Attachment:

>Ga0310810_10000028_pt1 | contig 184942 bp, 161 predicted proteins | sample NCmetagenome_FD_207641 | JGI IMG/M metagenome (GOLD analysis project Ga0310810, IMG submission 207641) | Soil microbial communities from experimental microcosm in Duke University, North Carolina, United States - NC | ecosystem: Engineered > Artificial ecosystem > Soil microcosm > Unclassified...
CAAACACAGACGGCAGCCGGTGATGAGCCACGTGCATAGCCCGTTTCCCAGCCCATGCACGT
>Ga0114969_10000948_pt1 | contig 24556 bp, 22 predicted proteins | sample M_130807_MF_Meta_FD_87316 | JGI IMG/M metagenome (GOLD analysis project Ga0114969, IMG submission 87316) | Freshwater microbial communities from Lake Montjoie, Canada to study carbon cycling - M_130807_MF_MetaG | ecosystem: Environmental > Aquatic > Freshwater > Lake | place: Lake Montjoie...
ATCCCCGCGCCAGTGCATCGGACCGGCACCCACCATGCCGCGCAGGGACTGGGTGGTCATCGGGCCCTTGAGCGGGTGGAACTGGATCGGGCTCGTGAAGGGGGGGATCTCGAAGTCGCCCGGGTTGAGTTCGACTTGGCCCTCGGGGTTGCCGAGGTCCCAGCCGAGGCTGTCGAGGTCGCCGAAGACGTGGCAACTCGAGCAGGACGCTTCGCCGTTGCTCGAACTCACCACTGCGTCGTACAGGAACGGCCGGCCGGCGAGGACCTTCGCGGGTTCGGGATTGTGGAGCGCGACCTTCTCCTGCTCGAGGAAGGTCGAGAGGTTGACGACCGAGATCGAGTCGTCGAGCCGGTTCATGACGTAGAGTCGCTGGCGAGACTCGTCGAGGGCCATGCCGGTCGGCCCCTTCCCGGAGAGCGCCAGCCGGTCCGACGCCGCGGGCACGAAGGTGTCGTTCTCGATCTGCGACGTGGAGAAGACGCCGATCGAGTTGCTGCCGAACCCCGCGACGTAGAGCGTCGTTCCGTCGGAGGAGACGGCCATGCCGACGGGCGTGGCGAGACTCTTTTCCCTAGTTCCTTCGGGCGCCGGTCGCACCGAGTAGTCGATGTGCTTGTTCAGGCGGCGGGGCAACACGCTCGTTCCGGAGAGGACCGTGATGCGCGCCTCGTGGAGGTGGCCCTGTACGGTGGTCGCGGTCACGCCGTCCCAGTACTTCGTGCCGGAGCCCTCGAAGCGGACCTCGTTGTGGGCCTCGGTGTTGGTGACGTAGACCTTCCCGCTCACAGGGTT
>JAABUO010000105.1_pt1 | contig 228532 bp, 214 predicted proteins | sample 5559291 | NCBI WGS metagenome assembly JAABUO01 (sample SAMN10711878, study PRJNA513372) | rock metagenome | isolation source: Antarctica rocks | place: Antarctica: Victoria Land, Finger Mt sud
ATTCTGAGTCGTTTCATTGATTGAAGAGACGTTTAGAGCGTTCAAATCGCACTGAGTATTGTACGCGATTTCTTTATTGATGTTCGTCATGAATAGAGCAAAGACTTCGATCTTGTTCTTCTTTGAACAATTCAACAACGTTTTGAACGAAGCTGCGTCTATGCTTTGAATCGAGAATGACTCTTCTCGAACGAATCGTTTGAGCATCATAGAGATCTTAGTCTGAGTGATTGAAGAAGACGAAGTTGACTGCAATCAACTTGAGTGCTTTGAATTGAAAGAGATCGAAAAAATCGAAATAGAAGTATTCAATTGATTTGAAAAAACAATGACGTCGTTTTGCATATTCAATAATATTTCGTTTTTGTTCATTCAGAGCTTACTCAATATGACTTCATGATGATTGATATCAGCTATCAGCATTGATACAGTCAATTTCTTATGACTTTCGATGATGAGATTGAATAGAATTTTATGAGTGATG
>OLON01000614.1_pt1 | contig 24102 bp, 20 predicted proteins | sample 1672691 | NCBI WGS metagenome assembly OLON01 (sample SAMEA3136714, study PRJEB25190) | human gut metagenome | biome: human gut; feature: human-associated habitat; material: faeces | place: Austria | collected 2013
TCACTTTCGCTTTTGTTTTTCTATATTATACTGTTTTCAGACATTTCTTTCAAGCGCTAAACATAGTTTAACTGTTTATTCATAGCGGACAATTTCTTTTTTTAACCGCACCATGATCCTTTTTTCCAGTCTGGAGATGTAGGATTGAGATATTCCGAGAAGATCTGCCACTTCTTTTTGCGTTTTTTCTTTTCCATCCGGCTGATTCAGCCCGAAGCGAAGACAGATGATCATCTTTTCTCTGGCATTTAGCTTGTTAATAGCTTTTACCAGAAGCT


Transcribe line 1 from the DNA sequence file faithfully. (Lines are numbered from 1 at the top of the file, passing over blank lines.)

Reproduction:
>Ga0310810_10000028_pt1 | contig 184942 bp, 161 predicted proteins | sample NCmetagenome_FD_207641 | JGI IMG/M metagenome (GOLD analysis project Ga0310810, IMG submission 207641) | Soil microbial communities from experimental microcosm in Duke University, North Carolina, United States - NC | ecosystem: Engineered > Artificial ecosystem > Soil microcosm > Unclassified...